I have a server with no X, installed with no locales. There is a "C" locale.

I need to:

  • run server scripts (no console involved) to copy, move and gzip files towards local ext4 file-system, which should contain files with special encoding (Czech, Korean, Russian etc.), so the UTF-8 should be enabled.
  • see the file-names when I type commands in the console
  • have possibility to type most of the file-names with special letters, when logged trough ssh.

What should I do to reach that state? Goal is to give complete guide to change locale systemwide (as default).

  • 1
    See if thishelps.
    – Mitch
    May 23, 2013 at 7:00
  • L- partially, but still there is default "C" locale involved...
    – Dee
    May 23, 2013 at 7:04

2 Answers 2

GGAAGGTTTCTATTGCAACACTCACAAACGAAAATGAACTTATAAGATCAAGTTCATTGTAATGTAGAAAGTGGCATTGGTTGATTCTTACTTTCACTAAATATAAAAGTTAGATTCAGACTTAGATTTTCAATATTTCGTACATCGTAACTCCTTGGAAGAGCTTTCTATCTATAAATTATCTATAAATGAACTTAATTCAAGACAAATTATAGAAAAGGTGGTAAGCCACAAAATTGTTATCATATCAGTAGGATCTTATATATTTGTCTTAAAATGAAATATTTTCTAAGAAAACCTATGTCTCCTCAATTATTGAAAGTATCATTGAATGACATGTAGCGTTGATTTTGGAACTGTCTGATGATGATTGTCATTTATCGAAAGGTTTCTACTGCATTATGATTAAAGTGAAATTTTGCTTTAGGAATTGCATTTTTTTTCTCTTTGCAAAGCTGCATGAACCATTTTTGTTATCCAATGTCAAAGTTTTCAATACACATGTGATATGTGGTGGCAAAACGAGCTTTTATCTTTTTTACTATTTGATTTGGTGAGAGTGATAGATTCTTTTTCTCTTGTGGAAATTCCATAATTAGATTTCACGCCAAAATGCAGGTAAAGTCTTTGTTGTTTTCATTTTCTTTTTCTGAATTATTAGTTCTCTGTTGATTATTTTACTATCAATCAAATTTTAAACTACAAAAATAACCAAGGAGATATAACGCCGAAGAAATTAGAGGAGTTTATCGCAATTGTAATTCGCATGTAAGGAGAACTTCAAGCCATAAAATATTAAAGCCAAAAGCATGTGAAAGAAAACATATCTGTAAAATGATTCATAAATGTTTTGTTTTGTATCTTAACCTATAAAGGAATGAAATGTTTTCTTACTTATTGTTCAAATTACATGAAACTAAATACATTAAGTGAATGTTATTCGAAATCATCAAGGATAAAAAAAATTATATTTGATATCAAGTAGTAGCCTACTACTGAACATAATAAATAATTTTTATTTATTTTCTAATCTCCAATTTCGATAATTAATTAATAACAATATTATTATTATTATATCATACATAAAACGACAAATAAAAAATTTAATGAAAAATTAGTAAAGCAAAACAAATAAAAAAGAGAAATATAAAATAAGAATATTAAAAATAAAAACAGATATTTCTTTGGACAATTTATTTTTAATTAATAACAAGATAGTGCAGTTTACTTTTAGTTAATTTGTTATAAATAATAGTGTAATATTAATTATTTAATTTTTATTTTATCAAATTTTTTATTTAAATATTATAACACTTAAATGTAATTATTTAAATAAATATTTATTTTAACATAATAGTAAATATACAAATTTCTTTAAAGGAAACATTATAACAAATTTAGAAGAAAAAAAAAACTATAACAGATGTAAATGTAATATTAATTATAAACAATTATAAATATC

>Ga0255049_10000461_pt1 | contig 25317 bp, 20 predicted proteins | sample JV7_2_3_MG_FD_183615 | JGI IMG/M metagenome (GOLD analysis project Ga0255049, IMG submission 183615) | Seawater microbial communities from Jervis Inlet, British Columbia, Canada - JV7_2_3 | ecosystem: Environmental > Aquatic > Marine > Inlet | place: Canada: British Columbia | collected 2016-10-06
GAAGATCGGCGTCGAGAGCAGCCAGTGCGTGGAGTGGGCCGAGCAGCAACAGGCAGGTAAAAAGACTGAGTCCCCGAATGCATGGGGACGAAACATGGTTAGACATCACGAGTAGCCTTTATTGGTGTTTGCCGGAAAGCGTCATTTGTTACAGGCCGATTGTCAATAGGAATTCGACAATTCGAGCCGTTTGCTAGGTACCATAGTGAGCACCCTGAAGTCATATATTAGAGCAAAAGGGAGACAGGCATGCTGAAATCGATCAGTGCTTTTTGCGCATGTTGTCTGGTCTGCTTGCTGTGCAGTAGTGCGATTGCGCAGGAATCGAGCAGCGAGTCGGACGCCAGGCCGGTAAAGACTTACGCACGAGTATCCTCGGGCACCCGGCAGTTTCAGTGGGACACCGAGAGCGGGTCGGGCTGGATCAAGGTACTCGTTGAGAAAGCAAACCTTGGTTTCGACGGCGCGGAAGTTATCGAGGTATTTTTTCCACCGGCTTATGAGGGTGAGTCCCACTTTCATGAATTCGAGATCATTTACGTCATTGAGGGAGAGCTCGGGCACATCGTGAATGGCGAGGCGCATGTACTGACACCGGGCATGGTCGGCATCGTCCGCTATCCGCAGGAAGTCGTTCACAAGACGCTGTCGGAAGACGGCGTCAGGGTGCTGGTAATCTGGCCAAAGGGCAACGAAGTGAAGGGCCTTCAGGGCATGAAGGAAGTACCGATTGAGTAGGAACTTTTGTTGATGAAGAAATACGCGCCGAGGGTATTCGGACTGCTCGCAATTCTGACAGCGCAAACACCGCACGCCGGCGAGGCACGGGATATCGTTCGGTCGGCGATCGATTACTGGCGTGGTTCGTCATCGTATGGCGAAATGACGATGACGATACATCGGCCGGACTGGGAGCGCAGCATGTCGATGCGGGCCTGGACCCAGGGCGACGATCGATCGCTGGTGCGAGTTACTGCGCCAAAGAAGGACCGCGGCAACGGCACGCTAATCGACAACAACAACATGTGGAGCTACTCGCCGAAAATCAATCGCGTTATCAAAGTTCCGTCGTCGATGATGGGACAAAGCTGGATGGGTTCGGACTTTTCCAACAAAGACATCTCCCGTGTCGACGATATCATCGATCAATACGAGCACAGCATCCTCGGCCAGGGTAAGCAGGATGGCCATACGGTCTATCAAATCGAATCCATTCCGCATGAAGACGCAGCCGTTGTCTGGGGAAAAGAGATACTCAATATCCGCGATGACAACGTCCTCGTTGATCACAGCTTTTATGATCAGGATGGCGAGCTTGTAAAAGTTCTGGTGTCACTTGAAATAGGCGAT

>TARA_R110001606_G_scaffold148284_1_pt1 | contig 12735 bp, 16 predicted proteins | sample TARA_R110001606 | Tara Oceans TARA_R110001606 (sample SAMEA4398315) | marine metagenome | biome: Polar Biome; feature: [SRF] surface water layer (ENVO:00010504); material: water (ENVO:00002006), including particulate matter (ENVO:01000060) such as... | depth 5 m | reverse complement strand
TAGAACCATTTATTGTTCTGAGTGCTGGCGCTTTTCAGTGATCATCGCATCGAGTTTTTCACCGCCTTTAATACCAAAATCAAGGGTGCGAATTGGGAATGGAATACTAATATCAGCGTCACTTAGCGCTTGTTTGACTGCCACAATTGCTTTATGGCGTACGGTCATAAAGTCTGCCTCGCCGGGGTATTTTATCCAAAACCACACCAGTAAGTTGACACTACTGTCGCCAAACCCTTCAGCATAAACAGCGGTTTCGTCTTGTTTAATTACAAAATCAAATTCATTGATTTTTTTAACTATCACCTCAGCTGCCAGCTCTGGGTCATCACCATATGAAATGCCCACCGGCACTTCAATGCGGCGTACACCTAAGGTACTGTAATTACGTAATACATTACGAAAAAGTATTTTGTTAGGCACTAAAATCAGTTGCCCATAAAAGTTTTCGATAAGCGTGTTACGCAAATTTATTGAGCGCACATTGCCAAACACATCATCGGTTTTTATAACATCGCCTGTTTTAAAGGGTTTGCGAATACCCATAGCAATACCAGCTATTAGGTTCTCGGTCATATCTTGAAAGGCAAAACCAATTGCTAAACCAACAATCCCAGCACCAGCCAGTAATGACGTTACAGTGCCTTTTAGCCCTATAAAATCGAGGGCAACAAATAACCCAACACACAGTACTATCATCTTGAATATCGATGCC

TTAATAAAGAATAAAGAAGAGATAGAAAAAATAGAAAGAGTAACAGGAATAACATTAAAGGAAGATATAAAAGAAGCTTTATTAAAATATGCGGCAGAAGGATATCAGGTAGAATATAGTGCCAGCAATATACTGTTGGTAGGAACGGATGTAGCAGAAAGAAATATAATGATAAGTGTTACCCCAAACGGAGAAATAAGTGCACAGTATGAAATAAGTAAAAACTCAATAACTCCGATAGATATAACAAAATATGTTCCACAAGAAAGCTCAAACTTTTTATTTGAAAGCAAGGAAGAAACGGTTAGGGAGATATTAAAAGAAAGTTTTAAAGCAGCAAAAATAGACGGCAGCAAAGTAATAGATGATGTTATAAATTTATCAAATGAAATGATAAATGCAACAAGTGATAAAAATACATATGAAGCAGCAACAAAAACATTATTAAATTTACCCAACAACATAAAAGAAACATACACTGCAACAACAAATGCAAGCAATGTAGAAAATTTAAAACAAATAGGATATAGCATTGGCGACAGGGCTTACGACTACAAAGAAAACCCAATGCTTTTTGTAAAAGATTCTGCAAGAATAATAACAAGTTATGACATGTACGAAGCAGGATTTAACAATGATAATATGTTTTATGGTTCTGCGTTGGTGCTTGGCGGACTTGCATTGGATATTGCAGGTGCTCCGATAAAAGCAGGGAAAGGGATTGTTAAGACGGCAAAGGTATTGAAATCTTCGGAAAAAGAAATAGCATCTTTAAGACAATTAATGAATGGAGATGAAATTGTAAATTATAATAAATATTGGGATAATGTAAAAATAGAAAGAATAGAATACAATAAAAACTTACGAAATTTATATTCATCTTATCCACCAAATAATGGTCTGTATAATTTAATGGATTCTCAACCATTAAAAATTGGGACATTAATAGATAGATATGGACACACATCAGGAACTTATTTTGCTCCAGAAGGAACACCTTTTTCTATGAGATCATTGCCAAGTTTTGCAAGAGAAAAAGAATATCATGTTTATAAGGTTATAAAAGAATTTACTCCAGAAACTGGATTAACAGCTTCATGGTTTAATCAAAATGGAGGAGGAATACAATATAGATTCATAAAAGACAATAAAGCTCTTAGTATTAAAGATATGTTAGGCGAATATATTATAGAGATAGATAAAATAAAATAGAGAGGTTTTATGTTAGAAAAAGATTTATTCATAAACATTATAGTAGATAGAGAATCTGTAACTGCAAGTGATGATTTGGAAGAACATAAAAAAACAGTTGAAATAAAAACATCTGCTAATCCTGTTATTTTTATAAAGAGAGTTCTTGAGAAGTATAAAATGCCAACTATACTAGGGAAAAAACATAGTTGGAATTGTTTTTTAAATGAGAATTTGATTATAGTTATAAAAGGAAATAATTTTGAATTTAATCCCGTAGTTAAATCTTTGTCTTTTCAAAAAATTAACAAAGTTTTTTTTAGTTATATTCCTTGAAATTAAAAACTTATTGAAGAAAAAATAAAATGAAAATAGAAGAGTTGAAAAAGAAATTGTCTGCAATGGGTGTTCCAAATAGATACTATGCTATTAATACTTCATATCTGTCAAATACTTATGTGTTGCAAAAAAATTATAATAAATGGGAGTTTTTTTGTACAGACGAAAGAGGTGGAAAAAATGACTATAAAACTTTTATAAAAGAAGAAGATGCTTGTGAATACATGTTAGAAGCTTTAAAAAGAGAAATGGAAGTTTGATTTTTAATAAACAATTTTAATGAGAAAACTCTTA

I have to investigate it deeper and this solution helps me to solve it:

dpkg-reconfigure locales

choose cs_CZ.UTF-8 UTF-8 (default) and/or en_US.UTF-8 UTF-8

apt-get install console-data
dpkg-reconfigure console-data

set pc / qwerty / Czech / Standard / Standard or any other on your choice

dpkg-reconfigure console-setup

set Encoding to use on the console: UTF-8 set Charecter set: Latin2 - central Europe and Romanian, Fixed, 16 or any other on your coice

in file /etc/default/locale set


I dont know which steps are necessary, but after this all fonts and especially all ftp transfers and all tar-gzip actions work well.


I would generate the English (United States) locale.

sudo locale-gen en_US.UTF-8

The system wide locales are stated in /etc/default/locale in Ubuntu, so give that file the contents:

  • What about filenames? Still apears as ?????.txt
    – Dee
    May 27, 2013 at 7:14
  • Then are you sure the filenames are UTF-8 encoded? May 28, 2013 at 7:38
  • (Did you reboot?) May 28, 2013 at 7:39
  • @reboot: it is not possible without reboot? Actually, it is a server! And yes, unfortunate rebooted few times.
    – Dee
    May 29, 2013 at 19:14
  • So, are the filenames showing up as ?????.txt UTF-8 encoded? May 31, 2013 at 6:01

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